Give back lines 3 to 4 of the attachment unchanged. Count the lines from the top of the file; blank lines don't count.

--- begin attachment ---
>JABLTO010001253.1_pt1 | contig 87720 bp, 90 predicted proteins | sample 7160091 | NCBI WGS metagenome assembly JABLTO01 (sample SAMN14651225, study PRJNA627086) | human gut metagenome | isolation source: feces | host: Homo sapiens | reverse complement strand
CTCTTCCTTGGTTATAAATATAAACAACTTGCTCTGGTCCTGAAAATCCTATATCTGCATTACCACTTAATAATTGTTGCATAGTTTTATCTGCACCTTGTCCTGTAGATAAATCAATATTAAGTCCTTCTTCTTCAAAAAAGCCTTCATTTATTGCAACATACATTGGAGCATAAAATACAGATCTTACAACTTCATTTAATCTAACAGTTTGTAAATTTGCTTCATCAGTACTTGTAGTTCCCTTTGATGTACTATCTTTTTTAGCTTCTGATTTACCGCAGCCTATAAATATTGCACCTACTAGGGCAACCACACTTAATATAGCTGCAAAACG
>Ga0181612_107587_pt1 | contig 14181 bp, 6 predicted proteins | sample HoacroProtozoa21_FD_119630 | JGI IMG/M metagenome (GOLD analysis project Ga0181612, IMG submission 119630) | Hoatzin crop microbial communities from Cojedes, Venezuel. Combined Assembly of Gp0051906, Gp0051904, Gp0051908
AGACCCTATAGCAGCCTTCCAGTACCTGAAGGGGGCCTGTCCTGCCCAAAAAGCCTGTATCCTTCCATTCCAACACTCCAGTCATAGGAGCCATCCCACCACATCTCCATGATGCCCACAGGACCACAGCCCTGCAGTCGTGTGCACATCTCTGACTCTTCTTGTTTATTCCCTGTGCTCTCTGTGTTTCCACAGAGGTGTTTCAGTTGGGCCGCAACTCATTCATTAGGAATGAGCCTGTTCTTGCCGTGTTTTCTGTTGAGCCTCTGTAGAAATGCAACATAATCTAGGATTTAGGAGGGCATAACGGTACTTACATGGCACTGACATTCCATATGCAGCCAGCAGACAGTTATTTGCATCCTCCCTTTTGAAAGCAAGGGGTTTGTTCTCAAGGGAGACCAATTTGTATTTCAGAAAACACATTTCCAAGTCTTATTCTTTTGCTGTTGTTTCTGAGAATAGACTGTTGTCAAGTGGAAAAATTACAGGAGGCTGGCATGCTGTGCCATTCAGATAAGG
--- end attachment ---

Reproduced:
>Ga0181612_107587_pt1 | contig 14181 bp, 6 predicted proteins | sample HoacroProtozoa21_FD_119630 | JGI IMG/M metagenome (GOLD analysis project Ga0181612, IMG submission 119630) | Hoatzin crop microbial communities from Cojedes, Venezuel. Combined Assembly of Gp0051906, Gp0051904, Gp0051908
AGACCCTATAGCAGCCTTCCAGTACCTGAAGGGGGCCTGTCCTGCCCAAAAAGCCTGTATCCTTCCATTCCAACACTCCAGTCATAGGAGCCATCCCACCACATCTCCATGATGCCCACAGGACCACAGCCCTGCAGTCGTGTGCACATCTCTGACTCTTCTTGTTTATTCCCTGTGCTCTCTGTGTTTCCACAGAGGTGTTTCAGTTGGGCCGCAACTCATTCATTAGGAATGAGCCTGTTCTTGCCGTGTTTTCTGTTGAGCCTCTGTAGAAATGCAACATAATCTAGGATTTAGGAGGGCATAACGGTACTTACATGGCACTGACATTCCATATGCAGCCAGCAGACAGTTATTTGCATCCTCCCTTTTGAAAGCAAGGGGTTTGTTCTCAAGGGAGACCAATTTGTATTTCAGAAAACACATTTCCAAGTCTTATTCTTTTGCTGTTGTTTCTGAGAATAGACTGTTGTCAAGTGGAAAAATTACAGGAGGCTGGCATGCTGTGCCATTCAGATAAGG